Left Anterior Fascicular Block (LAFB) ECG Review

A left anterior fascicular block, also known as left anterior hemiblock, occurs when the anterior fascicle of the left bundle branch is no longer able to conduct action potentials.

The criteria to diagnose a LAFB, or LAHB, on ECG include the following:

  1. Left axis deviation of at least -45 degrees
  2. The presence of a qR complex in lead I and a rS complex in lead III
  3. Usually a rS complex in lead II and III (sometimes aVF as well)


A very quick way to diagnose a left anterior fascicular block on ECG is to first identify the left axis deviation; see image below. If the QRS complex is up in lead I and down in lead aVF while also down in lead II, then left axis deviation is present. Then look at lead III. If there is an rS complex, then you have a LAFB on ECG. This method should take just a few seconds.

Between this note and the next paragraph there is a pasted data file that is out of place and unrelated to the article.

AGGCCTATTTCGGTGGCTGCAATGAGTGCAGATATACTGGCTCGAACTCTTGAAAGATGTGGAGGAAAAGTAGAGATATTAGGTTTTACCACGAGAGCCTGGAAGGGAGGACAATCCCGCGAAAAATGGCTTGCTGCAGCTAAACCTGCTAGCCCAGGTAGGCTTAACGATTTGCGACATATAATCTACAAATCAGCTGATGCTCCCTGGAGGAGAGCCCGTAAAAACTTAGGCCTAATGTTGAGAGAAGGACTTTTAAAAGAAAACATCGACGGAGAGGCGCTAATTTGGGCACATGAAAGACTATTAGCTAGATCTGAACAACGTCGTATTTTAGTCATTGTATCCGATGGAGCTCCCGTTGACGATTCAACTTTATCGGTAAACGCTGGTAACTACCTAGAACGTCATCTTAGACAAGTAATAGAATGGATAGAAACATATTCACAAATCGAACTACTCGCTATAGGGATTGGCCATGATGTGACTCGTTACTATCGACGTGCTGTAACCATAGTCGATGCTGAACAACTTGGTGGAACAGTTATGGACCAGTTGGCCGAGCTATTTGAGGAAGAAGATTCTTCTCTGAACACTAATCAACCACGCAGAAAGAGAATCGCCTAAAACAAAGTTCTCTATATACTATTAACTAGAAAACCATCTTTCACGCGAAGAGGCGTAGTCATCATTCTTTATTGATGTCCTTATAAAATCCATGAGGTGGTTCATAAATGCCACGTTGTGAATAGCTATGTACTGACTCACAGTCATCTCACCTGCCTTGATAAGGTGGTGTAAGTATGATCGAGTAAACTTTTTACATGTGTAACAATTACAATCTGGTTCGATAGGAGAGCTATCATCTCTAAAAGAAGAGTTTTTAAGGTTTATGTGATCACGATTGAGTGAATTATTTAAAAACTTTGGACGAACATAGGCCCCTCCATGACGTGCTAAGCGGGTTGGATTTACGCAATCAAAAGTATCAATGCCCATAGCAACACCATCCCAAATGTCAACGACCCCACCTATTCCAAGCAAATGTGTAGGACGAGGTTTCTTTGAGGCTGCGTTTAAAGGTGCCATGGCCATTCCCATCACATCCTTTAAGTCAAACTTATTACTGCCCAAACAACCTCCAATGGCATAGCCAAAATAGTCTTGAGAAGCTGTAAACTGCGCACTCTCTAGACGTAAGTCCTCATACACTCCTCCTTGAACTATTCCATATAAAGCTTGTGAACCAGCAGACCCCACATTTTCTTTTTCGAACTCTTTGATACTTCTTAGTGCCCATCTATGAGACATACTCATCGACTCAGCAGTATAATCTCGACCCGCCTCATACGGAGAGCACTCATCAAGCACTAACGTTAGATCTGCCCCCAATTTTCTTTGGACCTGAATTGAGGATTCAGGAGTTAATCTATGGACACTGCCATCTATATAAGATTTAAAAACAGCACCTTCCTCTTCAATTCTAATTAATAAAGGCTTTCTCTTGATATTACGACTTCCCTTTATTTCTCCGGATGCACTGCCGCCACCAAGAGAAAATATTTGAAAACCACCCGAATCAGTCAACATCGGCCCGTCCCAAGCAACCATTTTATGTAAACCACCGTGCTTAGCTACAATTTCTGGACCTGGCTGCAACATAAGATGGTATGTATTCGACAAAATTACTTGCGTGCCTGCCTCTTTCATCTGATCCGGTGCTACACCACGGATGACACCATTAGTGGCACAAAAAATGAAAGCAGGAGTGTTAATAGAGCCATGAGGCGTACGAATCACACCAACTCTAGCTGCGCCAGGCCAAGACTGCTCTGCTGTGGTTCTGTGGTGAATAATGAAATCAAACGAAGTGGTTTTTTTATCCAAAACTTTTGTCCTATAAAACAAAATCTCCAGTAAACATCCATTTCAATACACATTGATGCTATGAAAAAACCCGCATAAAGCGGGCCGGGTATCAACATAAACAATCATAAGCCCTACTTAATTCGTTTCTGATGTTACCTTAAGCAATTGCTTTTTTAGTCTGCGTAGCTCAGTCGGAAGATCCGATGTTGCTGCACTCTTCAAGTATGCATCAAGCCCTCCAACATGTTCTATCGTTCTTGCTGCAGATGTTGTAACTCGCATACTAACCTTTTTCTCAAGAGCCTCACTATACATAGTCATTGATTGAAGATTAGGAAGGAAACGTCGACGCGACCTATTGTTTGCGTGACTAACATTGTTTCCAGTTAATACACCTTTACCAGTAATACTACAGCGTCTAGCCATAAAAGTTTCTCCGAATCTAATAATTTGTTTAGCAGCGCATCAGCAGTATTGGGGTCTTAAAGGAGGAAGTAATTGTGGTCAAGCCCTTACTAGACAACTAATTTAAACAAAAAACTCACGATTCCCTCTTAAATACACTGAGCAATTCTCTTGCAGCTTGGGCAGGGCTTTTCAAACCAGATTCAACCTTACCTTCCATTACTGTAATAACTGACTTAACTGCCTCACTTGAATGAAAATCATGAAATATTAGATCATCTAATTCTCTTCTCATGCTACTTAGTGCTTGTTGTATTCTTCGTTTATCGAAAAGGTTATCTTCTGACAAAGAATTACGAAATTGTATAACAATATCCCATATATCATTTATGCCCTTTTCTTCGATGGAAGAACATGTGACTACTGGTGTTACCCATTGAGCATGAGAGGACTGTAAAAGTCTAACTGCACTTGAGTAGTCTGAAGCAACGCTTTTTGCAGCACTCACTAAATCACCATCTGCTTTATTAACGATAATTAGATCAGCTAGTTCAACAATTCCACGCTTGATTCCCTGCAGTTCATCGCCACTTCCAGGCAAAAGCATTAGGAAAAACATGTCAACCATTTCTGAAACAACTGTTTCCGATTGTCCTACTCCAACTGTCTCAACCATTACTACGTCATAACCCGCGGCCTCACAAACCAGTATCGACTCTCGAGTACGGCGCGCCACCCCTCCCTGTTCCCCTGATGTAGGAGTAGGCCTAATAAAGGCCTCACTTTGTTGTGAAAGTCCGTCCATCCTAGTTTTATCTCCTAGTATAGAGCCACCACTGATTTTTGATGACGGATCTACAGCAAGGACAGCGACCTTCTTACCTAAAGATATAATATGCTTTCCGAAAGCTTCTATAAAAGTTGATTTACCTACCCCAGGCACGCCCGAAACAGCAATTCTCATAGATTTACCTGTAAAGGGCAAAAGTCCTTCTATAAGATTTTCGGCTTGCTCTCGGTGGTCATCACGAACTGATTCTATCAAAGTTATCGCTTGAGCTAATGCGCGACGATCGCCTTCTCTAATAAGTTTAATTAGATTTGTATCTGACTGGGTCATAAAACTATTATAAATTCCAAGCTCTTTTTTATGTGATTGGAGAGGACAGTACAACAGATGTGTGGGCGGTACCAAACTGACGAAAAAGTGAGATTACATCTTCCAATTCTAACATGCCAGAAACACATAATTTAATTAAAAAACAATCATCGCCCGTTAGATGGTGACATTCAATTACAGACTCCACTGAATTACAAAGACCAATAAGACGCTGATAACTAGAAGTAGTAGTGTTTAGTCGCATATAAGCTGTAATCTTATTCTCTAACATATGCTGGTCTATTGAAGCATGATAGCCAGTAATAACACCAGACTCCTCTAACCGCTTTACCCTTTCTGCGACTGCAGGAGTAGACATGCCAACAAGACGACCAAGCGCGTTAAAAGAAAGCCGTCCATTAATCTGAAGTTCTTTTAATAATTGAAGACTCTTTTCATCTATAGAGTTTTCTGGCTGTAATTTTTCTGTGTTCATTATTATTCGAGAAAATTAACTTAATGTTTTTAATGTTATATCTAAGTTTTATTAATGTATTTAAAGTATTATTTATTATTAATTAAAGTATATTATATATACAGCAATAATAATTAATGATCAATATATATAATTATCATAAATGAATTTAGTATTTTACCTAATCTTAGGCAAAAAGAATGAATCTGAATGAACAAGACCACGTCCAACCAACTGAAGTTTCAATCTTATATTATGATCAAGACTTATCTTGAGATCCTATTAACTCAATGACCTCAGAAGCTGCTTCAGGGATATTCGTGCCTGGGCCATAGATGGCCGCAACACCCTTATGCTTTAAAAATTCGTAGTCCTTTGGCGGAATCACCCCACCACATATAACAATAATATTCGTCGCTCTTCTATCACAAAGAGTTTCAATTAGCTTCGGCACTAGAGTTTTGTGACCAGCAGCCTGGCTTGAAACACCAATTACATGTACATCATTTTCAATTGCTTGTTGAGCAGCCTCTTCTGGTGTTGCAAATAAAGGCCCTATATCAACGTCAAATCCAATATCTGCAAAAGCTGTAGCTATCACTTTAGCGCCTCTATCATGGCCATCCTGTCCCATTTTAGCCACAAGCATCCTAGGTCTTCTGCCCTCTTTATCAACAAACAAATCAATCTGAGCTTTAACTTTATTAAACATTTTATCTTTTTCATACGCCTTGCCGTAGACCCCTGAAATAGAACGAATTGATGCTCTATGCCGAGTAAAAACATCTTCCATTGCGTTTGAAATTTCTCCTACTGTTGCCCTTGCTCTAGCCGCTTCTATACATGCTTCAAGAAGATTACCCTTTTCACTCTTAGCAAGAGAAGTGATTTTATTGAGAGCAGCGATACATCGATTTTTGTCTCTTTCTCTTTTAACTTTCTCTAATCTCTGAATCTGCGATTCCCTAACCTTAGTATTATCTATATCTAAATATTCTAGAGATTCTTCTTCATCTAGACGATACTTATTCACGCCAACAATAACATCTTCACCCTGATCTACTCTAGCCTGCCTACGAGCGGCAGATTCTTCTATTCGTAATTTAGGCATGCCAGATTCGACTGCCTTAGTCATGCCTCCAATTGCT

Note: An old inferior wall myocardial infarction is not able to be diagnosed in the setting of a left anterior fascicular block due to the inferior Q waves present from the LAFB.

A left anterior fascicular block can also occur in the setting of a bifascicular or trifascicular block. Below is a bifascicular block with a LAFB on ECG. Note there is also a right bundle branch block.


ECG Examples:

1. Chou’s Electrocardiography in Clinical Practice: Adult and Pediatric, 6e
2. Surawicz B, et al. AHA/ACCF/HRS Recommendations for the Standardization and Interpretation of the Electrocardiogram. Circulation. 2009; doi:10.1161/CIRCULATIONAHA.108.191095.